Learning and Reflecting

One common  misconception about summer is that it’s hotter because the earth is closer to the sun. The real story is that Earth is nearly equidistant from the sun throughout the entire year.  Summer is hot for us because this is when our hemisphere is tilted toward the sun. Another misconception about summer is that teachers have that time off. The real story is that teachers utilize the summer’s downtime to improve their craft.  We attend professional development classes, read books, perform research, and participate in active learning communities.

In Arizona, there is a select group of teachers involved in the The Arizona Teacher Partnership, which is a program that matches teacher leaders with newer teachers in an attempt to reduce Arizona’s high teacher turnover rate. Recently, we helped these teachers become familiar with the shifts of the College and Career Ready Standards (CCRS) as a reflective tool to improve their current practices.  Below, we share a few stories of how their learning will impact them this summer as they plan for next school year.

A new 9th-grade English teacher from the Dysart School District, Cheyenne Nichols focused on the English Language Arts (ELA) shift that requires students to provide evidence from texts when answering questions and developing opinions.  Nichols explains that she is planning to change her lessons for the next year, “The objective will be for students to draw inferences from the text and relate it to their own personal experiences. My new learning will allow my students to master the objective by tapping into their listening and speaking skills, while digging deeper into the meaning of texts.”  Nichols will be spending her summer creating new lesson plans that help her English students dig deeper into texts.

Becky Mach, a 6th grade math teacher, also from the Dysart School District, plans to focus more on teaching the students the “math”, not the shortcuts.  She states, “ I’m passionate about my job and the students learning the math and it was wonderful to see this resource confirm and support my thoughts. I will be looking for additional worksheets and really go over the way to solve problems that the students can take with them to the following grades and up to the high school level and further.”  Becky makes a great point, as outlined by the math shift that requires math teachers to help students create a foundation that will help them in future grades.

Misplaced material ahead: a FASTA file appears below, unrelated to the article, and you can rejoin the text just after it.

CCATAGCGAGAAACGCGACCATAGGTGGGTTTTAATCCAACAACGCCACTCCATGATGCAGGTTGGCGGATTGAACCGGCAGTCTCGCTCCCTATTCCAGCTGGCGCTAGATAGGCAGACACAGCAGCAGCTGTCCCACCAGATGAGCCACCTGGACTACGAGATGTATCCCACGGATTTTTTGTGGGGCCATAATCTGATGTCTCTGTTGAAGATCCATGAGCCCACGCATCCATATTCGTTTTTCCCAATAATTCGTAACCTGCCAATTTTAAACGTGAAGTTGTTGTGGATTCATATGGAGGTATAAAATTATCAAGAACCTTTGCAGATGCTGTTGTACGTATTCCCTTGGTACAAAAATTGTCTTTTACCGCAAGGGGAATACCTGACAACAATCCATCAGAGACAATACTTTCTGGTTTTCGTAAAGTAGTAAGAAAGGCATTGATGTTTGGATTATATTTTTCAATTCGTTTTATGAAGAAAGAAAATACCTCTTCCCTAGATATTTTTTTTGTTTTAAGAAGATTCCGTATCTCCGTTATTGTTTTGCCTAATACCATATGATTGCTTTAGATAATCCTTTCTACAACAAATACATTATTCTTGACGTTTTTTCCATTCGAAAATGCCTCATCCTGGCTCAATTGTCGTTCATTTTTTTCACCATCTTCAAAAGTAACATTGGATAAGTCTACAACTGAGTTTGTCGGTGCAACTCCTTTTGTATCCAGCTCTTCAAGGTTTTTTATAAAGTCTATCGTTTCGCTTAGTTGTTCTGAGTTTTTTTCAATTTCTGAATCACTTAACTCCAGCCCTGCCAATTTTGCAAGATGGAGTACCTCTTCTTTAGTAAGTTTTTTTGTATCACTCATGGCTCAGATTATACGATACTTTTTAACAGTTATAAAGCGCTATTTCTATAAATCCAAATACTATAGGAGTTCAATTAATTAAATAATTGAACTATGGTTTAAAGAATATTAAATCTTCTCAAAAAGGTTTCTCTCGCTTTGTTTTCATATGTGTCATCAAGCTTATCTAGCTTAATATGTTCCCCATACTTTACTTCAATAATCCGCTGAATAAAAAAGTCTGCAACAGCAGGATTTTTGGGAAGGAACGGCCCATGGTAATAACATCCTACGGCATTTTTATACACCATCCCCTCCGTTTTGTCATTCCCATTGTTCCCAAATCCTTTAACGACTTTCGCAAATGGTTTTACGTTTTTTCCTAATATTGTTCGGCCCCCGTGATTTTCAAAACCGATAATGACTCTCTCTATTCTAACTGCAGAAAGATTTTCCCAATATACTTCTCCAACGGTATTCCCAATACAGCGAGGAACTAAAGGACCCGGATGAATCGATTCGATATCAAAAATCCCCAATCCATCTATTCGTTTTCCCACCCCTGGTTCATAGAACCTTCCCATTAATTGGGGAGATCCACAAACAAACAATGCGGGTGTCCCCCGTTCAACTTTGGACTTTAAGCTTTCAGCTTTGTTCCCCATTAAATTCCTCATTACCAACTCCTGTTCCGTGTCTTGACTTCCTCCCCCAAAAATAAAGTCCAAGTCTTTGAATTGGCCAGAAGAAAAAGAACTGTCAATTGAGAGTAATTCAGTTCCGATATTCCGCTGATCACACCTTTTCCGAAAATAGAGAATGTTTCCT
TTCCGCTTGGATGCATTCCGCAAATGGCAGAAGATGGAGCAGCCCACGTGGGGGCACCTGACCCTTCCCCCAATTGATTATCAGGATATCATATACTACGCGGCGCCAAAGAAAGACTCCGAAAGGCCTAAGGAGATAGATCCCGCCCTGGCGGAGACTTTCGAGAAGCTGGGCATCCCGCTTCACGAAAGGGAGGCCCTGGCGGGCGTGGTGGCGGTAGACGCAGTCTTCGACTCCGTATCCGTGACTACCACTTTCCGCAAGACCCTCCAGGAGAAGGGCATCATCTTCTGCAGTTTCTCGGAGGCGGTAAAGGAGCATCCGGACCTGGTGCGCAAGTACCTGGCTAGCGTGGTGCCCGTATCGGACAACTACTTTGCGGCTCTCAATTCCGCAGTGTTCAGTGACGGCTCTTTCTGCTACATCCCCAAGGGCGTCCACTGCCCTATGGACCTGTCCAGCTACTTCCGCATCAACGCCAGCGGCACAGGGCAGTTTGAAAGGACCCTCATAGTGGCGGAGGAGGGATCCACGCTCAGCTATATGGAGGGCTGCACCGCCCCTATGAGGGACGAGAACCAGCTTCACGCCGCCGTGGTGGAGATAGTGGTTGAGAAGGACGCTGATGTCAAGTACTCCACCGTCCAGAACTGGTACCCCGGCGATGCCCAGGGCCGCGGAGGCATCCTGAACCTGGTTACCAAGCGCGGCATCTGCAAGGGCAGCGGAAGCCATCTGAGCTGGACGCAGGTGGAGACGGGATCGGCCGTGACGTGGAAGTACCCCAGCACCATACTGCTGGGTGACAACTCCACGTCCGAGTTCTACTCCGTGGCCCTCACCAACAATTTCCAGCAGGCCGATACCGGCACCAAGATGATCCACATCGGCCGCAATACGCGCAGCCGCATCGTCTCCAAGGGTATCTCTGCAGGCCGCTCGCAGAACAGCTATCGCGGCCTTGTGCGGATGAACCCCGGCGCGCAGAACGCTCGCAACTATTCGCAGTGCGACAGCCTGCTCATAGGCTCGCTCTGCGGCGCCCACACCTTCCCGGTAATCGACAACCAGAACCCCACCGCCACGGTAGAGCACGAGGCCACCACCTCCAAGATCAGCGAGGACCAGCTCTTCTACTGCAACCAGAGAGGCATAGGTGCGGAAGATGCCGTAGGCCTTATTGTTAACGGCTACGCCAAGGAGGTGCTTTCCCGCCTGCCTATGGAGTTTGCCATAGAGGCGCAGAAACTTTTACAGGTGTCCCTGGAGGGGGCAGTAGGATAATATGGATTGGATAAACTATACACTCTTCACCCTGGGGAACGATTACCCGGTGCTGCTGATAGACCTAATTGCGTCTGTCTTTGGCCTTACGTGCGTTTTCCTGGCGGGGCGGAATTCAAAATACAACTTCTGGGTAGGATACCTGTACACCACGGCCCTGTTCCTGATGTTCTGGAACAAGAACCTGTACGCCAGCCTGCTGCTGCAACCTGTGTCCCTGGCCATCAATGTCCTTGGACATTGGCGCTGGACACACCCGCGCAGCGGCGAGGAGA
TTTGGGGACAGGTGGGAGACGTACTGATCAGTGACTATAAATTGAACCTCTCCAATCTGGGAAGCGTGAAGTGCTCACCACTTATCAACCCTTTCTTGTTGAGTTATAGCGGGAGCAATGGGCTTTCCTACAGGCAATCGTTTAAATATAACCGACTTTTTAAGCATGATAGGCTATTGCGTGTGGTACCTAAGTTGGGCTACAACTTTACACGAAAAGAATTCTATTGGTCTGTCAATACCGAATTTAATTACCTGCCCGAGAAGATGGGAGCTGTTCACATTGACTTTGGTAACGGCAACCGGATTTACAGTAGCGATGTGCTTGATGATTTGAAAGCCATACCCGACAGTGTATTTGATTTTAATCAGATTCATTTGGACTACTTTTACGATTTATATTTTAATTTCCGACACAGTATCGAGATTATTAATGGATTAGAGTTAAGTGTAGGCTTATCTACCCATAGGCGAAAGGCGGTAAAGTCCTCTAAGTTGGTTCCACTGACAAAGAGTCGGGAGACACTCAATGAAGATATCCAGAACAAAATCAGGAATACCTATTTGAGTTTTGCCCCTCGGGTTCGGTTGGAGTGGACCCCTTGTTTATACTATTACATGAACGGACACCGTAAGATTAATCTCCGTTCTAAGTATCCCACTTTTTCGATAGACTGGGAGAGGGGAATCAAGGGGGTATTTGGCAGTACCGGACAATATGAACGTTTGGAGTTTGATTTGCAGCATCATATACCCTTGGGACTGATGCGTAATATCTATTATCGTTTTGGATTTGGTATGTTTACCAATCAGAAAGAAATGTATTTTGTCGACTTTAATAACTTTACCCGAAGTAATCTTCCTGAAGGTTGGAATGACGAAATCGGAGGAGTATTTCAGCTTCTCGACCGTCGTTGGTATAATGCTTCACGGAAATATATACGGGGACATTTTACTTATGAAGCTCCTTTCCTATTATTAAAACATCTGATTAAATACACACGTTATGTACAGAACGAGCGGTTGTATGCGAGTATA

At The Abbie School in Tucson, Arizona, Autumn Clark has already created a new lesson plan for her junior high math students.  She focused on the math shift that requires students to deepen their understanding of math concepts instead of simply memorizing formulas.  Clark explains that in her volume unit, “Usually I just teach multiply the 3 numbers together. I will take the time to model it with cubes and have students calculate the cubes to find the volume in cubic units.”  Now that Clark is aware of the shift in the CCRS, she is going to help her students understand why multiplying the three numbers achieves the correct answer.

These are just three examples, but the bigger story is that teachers all around Arizona are doing work like Cheyenne, Becky, and Autumn during their summer months.  They are learning and reflecting as professionals. While it may seem like teachers are simply “taking the summer off” we know the truth: summer is a great time for teachers to reflect on small changes they can make to help their future students in the classroom.  

Another summer misconception is that ceiling fans cool the air but in actuality, they only move the air.  This moving air makes a person feel cooler because it helps to evaporate sweat faster than still air. So while you are trying to stay cool this summer in the pool or running through the sprinklers, we challenge you, our fellow educators, to spend some time growing your craft with standards and assessments.  You are sure to find inspiration for improvement!


Tara Dale is a NBCT Teacher and Arizona State Teacher of the Year finalist.